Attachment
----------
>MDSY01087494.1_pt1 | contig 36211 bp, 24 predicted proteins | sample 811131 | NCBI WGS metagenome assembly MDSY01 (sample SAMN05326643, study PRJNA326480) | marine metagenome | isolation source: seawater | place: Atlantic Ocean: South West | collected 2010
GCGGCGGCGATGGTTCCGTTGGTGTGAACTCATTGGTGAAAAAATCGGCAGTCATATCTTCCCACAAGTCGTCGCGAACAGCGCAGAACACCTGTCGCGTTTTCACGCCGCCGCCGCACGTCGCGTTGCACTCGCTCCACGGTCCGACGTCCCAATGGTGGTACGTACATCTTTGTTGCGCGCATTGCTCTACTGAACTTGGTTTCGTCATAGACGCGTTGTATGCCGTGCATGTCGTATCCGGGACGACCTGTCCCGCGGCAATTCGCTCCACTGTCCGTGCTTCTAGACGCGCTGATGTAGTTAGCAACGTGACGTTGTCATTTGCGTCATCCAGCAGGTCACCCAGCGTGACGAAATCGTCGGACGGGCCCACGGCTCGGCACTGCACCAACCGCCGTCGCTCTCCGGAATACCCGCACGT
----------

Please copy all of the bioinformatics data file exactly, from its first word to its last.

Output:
>MDSY01087494.1_pt1 | contig 36211 bp, 24 predicted proteins | sample 811131 | NCBI WGS metagenome assembly MDSY01 (sample SAMN05326643, study PRJNA326480) | marine metagenome | isolation source: seawater | place: Atlantic Ocean: South West | collected 2010
GCGGCGGCGATGGTTCCGTTGGTGTGAACTCATTGGTGAAAAAATCGGCAGTCATATCTTCCCACAAGTCGTCGCGAACAGCGCAGAACACCTGTCGCGTTTTCACGCCGCCGCCGCACGTCGCGTTGCACTCGCTCCACGGTCCGACGTCCCAATGGTGGTACGTACATCTTTGTTGCGCGCATTGCTCTACTGAACTTGGTTTCGTCATAGACGCGTTGTATGCCGTGCATGTCGTATCCGGGACGACCTGTCCCGCGGCAATTCGCTCCACTGTCCGTGCTTCTAGACGCGCTGATGTAGTTAGCAACGTGACGTTGTCATTTGCGTCATCCAGCAGGTCACCCAGCGTGACGAAATCGTCGGACGGGCCCACGGCTCGGCACTGCACCAACCGCCGTCGCTCTCCGGAATACCCGCACGT